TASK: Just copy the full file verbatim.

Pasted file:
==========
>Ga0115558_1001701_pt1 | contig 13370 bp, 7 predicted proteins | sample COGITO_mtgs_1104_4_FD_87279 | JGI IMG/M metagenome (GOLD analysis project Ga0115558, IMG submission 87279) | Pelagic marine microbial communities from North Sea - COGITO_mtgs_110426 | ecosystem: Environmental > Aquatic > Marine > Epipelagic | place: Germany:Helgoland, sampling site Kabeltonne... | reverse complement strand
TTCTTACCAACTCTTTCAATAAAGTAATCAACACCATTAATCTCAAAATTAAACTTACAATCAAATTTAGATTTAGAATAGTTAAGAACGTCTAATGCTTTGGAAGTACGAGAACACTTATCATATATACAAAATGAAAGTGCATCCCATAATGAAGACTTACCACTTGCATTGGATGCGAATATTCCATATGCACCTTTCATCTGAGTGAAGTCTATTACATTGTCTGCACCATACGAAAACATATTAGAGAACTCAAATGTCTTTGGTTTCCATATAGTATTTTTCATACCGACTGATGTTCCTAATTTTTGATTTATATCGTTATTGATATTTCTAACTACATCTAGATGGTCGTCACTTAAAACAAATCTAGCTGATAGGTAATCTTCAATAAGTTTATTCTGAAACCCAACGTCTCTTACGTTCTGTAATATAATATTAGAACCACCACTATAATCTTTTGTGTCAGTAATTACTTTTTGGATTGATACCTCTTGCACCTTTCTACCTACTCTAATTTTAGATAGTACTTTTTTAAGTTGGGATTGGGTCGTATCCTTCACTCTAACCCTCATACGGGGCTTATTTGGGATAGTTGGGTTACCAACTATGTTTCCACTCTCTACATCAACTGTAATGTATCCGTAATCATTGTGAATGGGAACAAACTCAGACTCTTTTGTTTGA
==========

>Ga0115558_1001701_pt1 | contig 13370 bp, 7 predicted proteins | sample COGITO_mtgs_1104_4_FD_87279 | JGI IMG/M metagenome (GOLD analysis project Ga0115558, IMG submission 87279) | Pelagic marine microbial communities from North Sea - COGITO_mtgs_110426 | ecosystem: Environmental > Aquatic > Marine > Epipelagic | place: Germany:Helgoland, sampling site Kabeltonne... | reverse complement strand
TTCTTACCAACTCTTTCAATAAAGTAATCAACACCATTAATCTCAAAATTAAACTTACAATCAAATTTAGATTTAGAATAGTTAAGAACGTCTAATGCTTTGGAAGTACGAGAACACTTATCATATATACAAAATGAAAGTGCATCCCATAATGAAGACTTACCACTTGCATTGGATGCGAATATTCCATATGCACCTTTCATCTGAGTGAAGTCTATTACATTGTCTGCACCATACGAAAACATATTAGAGAACTCAAATGTCTTTGGTTTCCATATAGTATTTTTCATACCGACTGATGTTCCTAATTTTTGATTTATATCGTTATTGATATTTCTAACTACATCTAGATGGTCGTCACTTAAAACAAATCTAGCTGATAGGTAATCTTCAATAAGTTTATTCTGAAACCCAACGTCTCTTACGTTCTGTAATATAATATTAGAACCACCACTATAATCTTTTGTGTCAGTAATTACTTTTTGGATTGATACCTCTTGCACCTTTCTACCTACTCTAATTTTAGATAGTACTTTTTTAAGTTGGGATTGGGTCGTATCCTTCACTCTAACCCTCATACGGGGCTTATTTGGGATAGTTGGGTTACCAACTATGTTTCCACTCTCTACATCAACTGTAATGTATCCGTAATCATTGTGAATGGGAACAAACTCAGACTCTTTTGTTTGA